Your highest hope for the summer is probably a paid internship in your field, and that might be possible. After all, more and more organizations and companies are realizing that interns should get paid.
But if you didn't snag that paid internship, you just might want to consider an unpaid one. That's because unpaid internships can give you critical experience in your chosen field that will help you land a job after graduation.
If you're considering an unpaid internship, however, you're also probably asking, “How am I going to pay my bills?" Every year, thousands of college students face this dilemma. Sadly, many students reluctantly pass on such internships, unaware of potential ways to get around the financial obstacles involved.
Ask Your College or University
Is a lack of funding standing between you and the unpaid internship you really want? If so, see if your school offers grants for unpaid internships. From Brooklyn College to the University of Chicago, many colleges and universities have special programs to fund students who want to pursue unpaid work experiences. To see if your school has a similar program, set up an appointment with a career counselor or financial aid advisor at your college.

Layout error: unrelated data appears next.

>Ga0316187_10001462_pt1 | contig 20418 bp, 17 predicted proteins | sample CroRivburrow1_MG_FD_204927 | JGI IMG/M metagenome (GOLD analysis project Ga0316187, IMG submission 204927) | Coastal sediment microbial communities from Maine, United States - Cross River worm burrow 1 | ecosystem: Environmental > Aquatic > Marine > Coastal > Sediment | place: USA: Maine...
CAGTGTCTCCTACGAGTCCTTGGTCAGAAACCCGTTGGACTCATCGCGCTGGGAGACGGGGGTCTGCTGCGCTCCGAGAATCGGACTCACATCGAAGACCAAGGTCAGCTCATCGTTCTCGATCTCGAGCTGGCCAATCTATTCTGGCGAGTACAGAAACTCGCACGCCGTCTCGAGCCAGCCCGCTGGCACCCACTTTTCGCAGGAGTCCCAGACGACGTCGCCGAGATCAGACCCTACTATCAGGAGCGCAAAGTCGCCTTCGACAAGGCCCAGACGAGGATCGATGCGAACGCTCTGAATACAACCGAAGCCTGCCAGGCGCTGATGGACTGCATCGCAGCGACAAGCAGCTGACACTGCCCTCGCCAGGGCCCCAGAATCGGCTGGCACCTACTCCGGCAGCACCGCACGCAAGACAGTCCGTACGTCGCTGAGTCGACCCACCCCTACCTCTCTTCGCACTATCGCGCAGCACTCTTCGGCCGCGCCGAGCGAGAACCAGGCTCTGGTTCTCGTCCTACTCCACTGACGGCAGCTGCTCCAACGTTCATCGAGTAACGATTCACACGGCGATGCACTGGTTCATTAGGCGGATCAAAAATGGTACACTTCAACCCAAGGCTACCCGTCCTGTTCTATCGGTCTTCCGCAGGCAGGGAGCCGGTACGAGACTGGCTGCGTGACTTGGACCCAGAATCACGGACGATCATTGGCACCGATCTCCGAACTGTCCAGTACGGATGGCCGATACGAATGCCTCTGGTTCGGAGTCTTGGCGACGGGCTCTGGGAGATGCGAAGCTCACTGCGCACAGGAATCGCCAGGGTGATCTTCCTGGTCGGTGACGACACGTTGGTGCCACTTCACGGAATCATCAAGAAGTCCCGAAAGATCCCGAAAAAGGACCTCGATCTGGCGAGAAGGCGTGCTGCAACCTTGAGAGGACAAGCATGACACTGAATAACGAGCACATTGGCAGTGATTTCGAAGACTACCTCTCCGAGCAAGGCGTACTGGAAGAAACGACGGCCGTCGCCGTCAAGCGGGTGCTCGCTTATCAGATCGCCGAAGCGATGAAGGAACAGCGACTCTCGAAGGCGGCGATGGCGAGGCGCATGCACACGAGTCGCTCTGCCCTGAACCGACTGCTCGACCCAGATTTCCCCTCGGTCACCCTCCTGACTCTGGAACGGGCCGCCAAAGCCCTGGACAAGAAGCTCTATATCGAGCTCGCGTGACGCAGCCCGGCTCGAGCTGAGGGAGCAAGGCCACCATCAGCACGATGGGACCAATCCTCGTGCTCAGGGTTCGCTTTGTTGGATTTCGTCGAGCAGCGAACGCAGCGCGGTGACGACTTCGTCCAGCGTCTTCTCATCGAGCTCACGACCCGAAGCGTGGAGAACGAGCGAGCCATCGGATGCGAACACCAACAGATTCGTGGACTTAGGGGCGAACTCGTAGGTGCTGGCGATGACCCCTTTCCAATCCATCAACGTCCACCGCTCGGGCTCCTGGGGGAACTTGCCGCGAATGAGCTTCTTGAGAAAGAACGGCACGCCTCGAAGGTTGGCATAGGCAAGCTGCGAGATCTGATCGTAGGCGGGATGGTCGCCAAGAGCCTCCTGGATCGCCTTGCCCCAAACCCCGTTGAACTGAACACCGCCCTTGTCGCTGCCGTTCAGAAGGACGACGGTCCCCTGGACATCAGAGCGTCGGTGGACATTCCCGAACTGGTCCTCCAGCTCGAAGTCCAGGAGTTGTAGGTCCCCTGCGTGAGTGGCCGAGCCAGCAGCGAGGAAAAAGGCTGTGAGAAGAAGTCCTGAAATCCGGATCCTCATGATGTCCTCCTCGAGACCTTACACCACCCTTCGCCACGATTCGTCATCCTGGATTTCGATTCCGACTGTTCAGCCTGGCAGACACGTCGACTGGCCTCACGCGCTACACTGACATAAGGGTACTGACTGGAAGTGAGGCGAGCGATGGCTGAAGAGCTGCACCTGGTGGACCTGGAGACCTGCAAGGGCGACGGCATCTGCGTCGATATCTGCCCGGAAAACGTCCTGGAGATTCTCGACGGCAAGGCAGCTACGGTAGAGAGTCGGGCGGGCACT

Look for Grants Related to Your Field
Foundations and organizations offer special grants to help you pay for educational experiences relating to your career aspirations. For example:
- The Jack Kent Cooke Foundation provides scholarships to support outstanding students pursue internships at nonprofit organizations.
- We Need Diverse Books awards supplemental grants to students from diverse backgrounds to help further their goals of pursuing a career in children's publishing.
- The BA Rudolph Foundation offers scholarships to help women pursue internships in public services or STEM.
Get started by doing some internet research, and asking the organization sponsoring your internship or the career center at your college.
If you still need some supplemental income, the key is finding a job that will work around your schedule, so click here to get some ideas on finding a flexible or off-hours job.
An unpaid internship certainly isn’t the best work scenario you’ll ever pursue. But if you're considering taking an unpaid internship to get some crucial experience in your field, it can and often does lead to much bigger and better things: relevant work experience, important personal contacts in your chosen field and, often, a full-time, paying position with either the same organization or another one.